U.S. Foreign Policy Publications
On December 4, 2003, the Latin American Program and the Centro de Estudios Legales y Sociales co-sponsored a second conference on "Argentina-United States Bilateral Relations: An Historical Perspective and Future Challenges," held at the University of Buenos Aires in Argentina. This book contains an edited version of the panelists' presentations.
February 2002- The U.S. Congress is often an easy target for criticism, especially in foreign policy. This happened frequently during the 1990s, as Congress involved itself in the Yugoslav conflict and the U.S. response to it.
This paper is a small part of a more detailed study-in-progress of British and American foreign policy vis-a-vis Montenegro. The author's inquiry into British and American foreign policy is, in turn, part of a book-length study provisionally entitled "The Strange Death of the Kingdom of Montenegro," which examines the demise of that independent Serb, but not Serbian, kingdom between 1914 and 1924.
This essay asks whether and if so how the United States might employ new understandings of security in the management of Arctic waters issues, and in responding even more particularly to the prospect of intensified use of Russia’s Northern Sea Route.
This book aims to provide academics, policymakers, NGOs and the media in Cuba, Latin America and North America, with a better understanding of the changes in Cuban civil society since the collapse of the Soviet Union and their implications in the areas of research, academic and literary production, and public policy.
November 1999 - A decade later, the events of 1989 have lost none of their capacity to astonish. The sheer possibilities open at that time are enough to baffle even the knowledgeable observer. For those of us who lived through these events as they happened and had a certain role in shaping them, the enormity of what transpired that fateful year becomes even more amazing with the passage of time.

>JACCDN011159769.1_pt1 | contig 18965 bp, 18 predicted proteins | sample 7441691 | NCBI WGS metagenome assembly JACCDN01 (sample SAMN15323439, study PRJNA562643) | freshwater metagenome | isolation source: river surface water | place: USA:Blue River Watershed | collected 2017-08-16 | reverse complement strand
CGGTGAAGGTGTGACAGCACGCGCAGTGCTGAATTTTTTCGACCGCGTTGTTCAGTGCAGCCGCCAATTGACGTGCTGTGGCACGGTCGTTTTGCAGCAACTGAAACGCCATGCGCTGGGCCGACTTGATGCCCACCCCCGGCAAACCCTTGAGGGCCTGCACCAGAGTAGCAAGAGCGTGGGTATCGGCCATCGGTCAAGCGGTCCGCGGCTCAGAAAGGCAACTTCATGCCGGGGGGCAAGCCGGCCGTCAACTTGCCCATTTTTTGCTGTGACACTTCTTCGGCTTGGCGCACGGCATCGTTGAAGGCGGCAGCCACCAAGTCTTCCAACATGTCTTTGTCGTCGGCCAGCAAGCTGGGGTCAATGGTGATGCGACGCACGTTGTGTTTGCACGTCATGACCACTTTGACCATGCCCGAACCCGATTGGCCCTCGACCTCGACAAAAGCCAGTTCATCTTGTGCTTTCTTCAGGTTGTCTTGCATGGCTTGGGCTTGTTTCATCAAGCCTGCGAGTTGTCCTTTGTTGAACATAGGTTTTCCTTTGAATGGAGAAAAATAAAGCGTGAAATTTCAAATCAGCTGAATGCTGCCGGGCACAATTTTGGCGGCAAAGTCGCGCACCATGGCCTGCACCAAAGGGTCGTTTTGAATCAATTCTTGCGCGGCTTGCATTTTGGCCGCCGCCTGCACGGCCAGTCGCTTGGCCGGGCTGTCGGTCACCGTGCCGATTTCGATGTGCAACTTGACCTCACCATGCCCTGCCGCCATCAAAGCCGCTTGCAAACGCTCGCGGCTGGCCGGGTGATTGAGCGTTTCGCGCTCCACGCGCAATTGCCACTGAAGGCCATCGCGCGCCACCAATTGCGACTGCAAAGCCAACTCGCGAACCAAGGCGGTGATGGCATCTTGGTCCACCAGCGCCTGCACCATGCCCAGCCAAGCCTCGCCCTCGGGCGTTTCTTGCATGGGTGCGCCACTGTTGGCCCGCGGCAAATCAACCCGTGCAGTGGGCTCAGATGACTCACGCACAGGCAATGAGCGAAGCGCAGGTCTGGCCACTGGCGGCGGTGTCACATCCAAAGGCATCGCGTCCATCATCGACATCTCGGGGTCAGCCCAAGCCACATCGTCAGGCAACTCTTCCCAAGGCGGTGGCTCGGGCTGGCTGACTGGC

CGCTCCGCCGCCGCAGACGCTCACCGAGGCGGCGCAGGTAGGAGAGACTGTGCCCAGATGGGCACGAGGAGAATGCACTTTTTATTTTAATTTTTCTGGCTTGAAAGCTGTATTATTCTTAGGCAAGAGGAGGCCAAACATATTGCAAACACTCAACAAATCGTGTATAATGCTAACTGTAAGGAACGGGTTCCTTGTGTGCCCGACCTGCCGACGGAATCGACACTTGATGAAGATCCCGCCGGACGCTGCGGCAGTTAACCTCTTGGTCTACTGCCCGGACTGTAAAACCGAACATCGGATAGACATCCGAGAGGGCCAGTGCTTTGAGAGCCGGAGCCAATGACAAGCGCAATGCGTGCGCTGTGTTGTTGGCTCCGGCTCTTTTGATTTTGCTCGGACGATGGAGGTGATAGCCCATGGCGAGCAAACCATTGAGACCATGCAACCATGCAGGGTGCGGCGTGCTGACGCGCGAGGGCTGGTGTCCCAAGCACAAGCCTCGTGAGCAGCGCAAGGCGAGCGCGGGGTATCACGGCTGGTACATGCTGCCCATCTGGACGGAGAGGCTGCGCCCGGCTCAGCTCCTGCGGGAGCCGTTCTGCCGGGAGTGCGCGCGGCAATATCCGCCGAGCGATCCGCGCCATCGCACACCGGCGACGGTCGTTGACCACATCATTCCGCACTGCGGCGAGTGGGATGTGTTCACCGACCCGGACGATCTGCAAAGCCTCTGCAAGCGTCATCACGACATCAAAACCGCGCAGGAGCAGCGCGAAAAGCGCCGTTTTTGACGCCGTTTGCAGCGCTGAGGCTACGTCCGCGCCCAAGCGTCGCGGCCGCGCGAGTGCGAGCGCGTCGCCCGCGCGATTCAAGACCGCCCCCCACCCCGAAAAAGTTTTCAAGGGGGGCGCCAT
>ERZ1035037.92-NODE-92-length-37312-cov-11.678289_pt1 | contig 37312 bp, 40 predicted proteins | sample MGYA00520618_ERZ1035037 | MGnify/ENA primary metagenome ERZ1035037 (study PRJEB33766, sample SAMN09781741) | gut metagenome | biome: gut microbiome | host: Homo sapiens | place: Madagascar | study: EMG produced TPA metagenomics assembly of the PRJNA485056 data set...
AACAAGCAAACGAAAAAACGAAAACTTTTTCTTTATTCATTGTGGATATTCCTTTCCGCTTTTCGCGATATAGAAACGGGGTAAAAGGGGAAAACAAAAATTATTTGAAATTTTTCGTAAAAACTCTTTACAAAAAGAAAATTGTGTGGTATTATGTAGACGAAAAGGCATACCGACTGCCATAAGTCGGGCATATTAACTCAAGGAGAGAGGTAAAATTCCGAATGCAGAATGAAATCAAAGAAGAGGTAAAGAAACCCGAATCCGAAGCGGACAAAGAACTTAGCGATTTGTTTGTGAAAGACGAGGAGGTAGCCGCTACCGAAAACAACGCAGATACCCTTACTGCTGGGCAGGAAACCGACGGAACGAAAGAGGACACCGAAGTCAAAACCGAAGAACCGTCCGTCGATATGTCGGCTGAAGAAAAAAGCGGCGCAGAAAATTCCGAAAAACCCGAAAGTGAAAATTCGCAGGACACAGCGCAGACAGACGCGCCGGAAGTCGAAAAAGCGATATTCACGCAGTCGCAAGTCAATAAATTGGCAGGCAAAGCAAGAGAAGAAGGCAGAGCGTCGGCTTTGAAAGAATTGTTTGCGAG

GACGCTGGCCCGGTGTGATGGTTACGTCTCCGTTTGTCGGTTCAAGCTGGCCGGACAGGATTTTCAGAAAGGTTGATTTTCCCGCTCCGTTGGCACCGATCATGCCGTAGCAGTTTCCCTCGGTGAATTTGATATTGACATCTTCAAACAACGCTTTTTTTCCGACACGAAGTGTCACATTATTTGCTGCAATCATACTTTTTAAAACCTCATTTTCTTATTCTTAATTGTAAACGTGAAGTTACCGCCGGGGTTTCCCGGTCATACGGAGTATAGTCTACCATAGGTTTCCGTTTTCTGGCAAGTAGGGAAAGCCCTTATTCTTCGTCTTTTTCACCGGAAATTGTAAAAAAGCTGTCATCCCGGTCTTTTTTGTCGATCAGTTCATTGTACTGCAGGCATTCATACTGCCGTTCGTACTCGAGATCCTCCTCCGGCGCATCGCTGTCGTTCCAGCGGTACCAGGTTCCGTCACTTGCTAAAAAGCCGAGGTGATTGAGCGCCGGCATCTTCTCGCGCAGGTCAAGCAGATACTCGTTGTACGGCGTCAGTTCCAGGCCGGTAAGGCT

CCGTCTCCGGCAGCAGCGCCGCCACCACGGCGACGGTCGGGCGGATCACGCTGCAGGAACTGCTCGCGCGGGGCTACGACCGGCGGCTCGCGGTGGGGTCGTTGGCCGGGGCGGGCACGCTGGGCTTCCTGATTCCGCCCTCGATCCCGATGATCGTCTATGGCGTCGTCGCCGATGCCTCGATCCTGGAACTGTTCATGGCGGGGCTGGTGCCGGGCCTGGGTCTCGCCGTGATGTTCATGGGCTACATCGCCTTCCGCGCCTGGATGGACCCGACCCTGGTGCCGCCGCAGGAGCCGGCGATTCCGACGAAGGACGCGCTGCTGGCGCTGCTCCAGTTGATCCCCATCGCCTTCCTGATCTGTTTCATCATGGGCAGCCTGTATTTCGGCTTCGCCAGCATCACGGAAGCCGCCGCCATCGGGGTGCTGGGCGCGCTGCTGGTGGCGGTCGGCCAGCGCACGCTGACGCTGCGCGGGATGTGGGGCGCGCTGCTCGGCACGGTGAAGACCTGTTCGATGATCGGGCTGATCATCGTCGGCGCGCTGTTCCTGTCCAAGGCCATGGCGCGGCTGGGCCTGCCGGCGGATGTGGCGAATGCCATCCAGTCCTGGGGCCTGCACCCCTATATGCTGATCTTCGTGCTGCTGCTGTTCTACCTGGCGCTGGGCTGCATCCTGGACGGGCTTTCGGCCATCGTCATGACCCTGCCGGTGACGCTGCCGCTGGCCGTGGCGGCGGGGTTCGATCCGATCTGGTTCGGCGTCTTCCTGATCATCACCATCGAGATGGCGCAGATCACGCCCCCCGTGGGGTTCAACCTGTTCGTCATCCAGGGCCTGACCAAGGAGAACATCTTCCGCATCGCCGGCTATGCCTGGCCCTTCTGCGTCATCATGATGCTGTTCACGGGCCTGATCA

Includes feature articles, a debate about environment and security scholarship, and excerpts from official statements and documents.
On March 5, 2003, the Latin American Program and the Cold War International History Project held a conference on "Argentina-United States Bilateral Relations: An Historical Perspective and Future Challenges." This book contains an edited version of the panelists presentations.
335. Religious Freedoms and Islamic Revivalism: Some Contradictions of American Foreign Policy in Southeast EuropeJul 07, 2011
May 2007 - Religion was one of the most strictly controlled elements of everyday life under the 45 years of communist rule in Bulgaria. The 1949 Law of Religious Denominations gave the state broad powers over the spiritual life of its citizens. The Bulgarian Communist Party promoted a Marxist atheist ideology, which held that communist subjects would abandon their faith as the living standards of the workers and peasants were improved through the marvels of the command economy. Religious education was largely banned and foreign religious exchanges were prohibited. The official clergies of the Bulgarian Orthodox Church and the Bulgarian Muslim denomination were infiltrated by Communist Party members who mobilized religious discourses to solidify support for the centralized state. In the case of Islam, traditional clothing, burial practices and circumcision were outlawed, and Bulgaria's Muslims were forced to trade their Turko-Arabic names in for Slavic ones.